Martin: Yeah, well, first that’s a very fair question. Either you on your own have to have credentials to say what you say, or you need to have individuals who are experts in the field whose names - they will give you their names, and they will endorse your work. Now for myself, I have two degrees in math, my doctorate is in educational psychology. I specialized in the area of testing, and particularly, my doctoral dissertation had to do with the whole subject of personality - in this case, it had to do with personality of youth. One group was in a federal correctional institution, the other group was in a high school suburb of Denver, Colorado.
And so what you find is that when you accumulate the expertise that you need, and you look at some of this, you are really kind of very concerned about it, and then people say, “Well, yeah, okay. So you have your doctorate there. Tell me more.”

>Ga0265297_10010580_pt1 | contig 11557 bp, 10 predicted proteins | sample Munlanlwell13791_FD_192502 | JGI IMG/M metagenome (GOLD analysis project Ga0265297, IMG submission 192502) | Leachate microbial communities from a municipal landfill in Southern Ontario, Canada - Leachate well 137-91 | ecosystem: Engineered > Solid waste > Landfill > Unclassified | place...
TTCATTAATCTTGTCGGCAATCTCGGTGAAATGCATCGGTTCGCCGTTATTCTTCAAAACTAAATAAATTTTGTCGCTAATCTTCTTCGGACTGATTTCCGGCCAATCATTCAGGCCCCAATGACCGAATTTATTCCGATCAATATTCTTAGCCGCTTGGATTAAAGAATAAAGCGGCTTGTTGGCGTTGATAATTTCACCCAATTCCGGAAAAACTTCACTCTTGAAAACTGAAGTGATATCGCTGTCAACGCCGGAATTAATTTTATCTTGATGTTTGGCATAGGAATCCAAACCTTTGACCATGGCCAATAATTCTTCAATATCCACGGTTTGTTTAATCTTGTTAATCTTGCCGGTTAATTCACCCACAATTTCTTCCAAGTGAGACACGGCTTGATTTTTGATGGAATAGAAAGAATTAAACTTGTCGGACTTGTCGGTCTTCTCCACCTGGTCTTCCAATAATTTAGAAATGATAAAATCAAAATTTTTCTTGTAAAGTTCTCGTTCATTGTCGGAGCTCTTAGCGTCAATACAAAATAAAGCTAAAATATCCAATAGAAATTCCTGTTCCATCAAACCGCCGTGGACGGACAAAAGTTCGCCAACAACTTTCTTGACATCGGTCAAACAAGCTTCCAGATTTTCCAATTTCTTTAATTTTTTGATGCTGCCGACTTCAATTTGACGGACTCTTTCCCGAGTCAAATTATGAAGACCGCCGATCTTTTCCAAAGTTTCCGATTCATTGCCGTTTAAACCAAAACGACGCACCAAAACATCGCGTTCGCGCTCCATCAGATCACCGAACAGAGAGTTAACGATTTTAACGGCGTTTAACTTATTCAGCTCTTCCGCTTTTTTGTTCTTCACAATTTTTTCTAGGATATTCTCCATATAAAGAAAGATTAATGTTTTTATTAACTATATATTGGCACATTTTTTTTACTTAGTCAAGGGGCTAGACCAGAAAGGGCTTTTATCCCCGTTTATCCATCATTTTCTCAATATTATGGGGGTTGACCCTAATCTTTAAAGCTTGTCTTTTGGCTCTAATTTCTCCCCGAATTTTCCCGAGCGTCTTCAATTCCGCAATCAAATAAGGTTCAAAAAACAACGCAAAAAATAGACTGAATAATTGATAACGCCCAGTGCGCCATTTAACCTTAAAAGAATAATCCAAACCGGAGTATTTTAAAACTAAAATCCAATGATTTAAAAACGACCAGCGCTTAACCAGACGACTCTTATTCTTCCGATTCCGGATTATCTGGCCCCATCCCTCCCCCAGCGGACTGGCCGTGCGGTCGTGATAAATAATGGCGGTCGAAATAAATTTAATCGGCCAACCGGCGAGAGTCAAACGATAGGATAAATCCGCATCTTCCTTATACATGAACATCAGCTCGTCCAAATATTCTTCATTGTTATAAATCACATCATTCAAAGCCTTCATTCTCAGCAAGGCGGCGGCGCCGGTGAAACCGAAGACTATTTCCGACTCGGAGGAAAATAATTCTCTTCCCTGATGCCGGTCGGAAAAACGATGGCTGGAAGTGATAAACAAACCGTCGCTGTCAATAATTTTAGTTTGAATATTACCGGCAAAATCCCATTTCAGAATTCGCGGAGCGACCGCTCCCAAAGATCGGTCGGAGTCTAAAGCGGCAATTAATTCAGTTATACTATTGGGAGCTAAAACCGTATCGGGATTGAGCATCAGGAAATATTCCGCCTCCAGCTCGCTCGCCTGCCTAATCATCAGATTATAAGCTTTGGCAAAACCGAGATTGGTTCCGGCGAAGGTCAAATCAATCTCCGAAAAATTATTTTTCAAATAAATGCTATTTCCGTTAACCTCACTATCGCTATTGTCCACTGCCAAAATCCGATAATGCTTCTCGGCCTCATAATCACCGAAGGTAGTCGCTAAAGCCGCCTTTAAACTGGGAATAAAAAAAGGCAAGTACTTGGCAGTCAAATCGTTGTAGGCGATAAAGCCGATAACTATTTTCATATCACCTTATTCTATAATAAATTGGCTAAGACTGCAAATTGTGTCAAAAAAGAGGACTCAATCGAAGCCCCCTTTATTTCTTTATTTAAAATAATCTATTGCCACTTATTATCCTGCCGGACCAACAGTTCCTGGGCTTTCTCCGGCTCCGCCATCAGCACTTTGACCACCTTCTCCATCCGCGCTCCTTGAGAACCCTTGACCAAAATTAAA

Okay, I will tell you more: when we moved from Colorado to California, my background was essentially the same as James Dobson: educational psychology (except he went to USC, University of Southern California). He and I both - when we could have, he did - we could have applied for the Clinical Psychologist’s License and I would have been granted it at the time. At the time, the Marriage and Family Therapist’s License wasn’t offered. When it was, we both - he did, he qualified; I qualified also. I wasn’t interested in therapy, I was getting more and more concerned about it, and this was shortly after I came in a close knowledge, deeper knowledge, a greater awareness of the Lord and what He had for mankind versus all this psychology I’d been immersed in.
And so in addition to that, you are very familiar with the name Dr. Thomas Szasz. He’s probably…well, let’s use the word arguably: he is arguably the best known psychiatrist of the 20th century, and he has given us written endorsements for our work. There’s E. Fuller Torrey, who is a research psychiatrist, specialty is schizophrenia - he has given us written endorsements for our work. I can name others who are Christians, leading Christians, well-known Christians, who have endorsed our work.